Thousands of families could be missing out on free supermarket food vouchers that could help with the cost of living crisis.

Families in England, Wales and Northern Ireland could apply for the NHS Healthy Start Scheme, which could supply them with up to £442 of supermarket vouchers.

However, thousands of families who are eligible for the support do not know it exists.

This is everything you need to know about the NHS Healthy Start Scheme, and whether you are eligible.

What is the NHS Healthy Start Scheme?

The NHS scheme offers support to families with young children and pregnant women who are on a low income and receiving qualifying benefits.

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It can be used to buy healthy food such as milk, infant formula, and fruit and vegetables.

Those eligible could receive top-ups of £4.25 or £8.50 per week based on their child’s age.

Who is eligible for free supermarket vouchers?

The scheme operates in England, Wales and Northern Ireland.

You can apply by email or phone if you’re at least 10 weeks pregnant, or have at least one child under 4 years old, and get Income Support, Universal Credit, Working Tax Credit run-on) and you do not get Child Tax Credit, or Pension Credit (which includes the child addition).

You can also apply by email or phone if you’re at least 10 weeks pregnant and either under 18 years old and not getting any benefits, getting Child Tax Credit and not getting Working Tax Credit and your family’s annual income is £16,190 or less, or getting income-related Employment and Support Allowance (ESA).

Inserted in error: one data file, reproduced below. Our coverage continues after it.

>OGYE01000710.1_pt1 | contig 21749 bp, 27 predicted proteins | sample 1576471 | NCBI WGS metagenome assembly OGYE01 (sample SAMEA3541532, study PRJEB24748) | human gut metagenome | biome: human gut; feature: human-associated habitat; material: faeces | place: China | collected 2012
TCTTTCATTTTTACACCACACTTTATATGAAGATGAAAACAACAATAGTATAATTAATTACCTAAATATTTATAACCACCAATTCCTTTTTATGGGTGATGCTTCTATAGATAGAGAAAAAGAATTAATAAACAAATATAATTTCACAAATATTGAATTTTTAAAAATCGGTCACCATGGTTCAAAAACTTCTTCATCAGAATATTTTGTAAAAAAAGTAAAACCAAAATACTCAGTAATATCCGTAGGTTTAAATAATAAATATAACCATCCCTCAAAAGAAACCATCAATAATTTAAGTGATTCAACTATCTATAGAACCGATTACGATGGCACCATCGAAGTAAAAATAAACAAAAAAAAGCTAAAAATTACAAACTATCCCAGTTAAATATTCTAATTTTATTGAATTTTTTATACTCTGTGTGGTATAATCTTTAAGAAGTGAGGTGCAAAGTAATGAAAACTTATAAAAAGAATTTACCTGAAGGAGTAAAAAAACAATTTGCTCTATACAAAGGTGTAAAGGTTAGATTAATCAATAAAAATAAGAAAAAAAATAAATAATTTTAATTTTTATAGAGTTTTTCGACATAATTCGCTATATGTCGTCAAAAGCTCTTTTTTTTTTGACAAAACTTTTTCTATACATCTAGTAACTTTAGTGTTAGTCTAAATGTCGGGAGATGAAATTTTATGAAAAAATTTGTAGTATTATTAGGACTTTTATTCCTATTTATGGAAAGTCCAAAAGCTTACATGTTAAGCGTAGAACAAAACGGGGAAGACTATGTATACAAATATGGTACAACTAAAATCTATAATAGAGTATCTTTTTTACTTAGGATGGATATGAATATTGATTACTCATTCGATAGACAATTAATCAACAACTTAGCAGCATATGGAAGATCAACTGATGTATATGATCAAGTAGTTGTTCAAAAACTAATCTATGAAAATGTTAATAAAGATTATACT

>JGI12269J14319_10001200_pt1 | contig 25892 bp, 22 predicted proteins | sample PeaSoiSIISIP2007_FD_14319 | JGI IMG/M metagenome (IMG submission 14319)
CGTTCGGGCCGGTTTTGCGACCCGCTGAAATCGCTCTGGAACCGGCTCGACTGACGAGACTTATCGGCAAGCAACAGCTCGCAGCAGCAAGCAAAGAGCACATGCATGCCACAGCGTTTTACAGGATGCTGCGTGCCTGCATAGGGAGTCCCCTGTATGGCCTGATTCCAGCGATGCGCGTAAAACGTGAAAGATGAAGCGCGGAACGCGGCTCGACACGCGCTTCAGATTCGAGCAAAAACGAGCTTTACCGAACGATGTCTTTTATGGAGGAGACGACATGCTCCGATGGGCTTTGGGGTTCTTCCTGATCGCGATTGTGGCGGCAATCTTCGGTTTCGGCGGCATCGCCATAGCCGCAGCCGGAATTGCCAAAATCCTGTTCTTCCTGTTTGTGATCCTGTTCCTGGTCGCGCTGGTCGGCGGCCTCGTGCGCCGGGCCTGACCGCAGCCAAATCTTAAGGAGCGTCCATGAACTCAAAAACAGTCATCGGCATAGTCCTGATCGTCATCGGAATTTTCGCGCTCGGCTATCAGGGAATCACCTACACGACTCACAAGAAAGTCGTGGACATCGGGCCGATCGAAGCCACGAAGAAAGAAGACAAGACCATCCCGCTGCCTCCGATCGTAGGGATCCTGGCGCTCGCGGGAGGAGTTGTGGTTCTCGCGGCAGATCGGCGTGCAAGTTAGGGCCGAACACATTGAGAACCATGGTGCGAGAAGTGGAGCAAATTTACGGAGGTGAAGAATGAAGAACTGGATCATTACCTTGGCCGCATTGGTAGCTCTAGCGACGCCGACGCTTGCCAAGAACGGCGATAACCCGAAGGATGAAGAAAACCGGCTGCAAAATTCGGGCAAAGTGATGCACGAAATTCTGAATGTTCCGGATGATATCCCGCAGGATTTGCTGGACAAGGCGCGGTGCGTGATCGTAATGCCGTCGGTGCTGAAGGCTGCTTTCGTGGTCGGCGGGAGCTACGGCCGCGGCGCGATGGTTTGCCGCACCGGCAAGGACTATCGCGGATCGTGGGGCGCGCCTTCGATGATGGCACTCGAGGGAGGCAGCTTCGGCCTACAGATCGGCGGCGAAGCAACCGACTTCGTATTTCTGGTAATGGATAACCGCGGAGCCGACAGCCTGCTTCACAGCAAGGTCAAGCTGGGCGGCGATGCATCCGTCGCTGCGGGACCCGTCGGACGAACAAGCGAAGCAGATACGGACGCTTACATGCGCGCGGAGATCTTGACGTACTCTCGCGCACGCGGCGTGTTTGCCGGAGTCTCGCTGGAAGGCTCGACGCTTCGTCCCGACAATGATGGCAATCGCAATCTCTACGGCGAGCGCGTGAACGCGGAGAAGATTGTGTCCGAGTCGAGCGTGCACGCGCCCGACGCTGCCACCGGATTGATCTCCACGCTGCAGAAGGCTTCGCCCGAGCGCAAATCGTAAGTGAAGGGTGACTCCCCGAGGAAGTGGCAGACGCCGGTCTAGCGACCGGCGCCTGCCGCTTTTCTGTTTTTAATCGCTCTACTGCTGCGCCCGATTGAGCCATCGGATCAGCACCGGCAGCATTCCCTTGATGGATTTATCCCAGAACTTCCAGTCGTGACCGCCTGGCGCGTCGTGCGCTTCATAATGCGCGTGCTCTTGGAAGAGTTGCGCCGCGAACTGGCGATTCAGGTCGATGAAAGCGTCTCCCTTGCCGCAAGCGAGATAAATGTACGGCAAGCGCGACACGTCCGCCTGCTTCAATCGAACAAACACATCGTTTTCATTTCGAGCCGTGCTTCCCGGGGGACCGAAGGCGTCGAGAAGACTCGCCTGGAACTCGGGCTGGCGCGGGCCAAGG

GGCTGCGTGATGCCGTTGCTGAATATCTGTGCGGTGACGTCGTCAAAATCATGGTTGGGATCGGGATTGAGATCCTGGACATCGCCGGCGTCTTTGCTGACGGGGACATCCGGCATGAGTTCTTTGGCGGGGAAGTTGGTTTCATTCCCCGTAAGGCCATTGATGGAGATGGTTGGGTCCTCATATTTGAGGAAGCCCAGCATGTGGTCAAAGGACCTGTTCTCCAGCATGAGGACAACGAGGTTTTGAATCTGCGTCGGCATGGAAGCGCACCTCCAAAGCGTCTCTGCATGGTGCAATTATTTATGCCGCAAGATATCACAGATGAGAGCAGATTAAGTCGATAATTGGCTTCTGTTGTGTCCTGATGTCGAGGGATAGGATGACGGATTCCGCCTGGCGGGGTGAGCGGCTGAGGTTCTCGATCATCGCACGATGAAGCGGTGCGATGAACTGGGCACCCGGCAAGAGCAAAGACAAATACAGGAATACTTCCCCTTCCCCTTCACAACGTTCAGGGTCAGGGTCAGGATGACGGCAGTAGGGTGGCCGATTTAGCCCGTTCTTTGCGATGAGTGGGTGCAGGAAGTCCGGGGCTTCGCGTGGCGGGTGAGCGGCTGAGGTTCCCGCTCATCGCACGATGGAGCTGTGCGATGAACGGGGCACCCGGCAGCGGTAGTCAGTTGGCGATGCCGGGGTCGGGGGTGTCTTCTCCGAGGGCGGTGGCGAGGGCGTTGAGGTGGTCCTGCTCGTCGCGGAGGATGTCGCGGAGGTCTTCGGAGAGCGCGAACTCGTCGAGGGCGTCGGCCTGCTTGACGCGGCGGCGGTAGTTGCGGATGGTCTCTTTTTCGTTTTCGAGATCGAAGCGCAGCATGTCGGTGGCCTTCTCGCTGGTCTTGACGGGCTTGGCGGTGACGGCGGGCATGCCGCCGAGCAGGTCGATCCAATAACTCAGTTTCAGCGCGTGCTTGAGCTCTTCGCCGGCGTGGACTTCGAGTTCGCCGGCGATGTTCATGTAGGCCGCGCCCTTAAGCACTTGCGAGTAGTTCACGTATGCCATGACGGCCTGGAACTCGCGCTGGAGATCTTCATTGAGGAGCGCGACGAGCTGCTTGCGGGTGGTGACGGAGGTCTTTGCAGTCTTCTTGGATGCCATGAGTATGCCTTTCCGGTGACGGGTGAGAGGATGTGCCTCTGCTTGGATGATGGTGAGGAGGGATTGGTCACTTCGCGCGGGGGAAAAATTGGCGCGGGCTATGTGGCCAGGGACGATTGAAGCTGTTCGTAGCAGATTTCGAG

You can view full eligibility criteria, and apply online, here.

Last year Which? warned that thousands of eligible families were missing out on the cost of living support.

Sue Davies, Which? head of consumer rights and food policy, said: “The Healthy Start scheme has potential to help many hard-up families who are struggling with the unrelenting cost of living crisis and have had to skip meals or use food banks as a result.

“However, poor take-up means millions of pounds’ worth of help is going unclaimed.

“There is an important role for the government to expand the scheme and increase its value, but we're also calling on supermarkets to help customers by better promoting what is available and providing extra top-ups for those who use the scheme.

“Supermarkets also need to make it easier for all customers to work out which items offer the best value for money, by making sure their pricing is clear and easily comparable between items.

“Supermarkets must ensure everyone has access to basic, affordable food ranges, especially in areas where they are most needed.”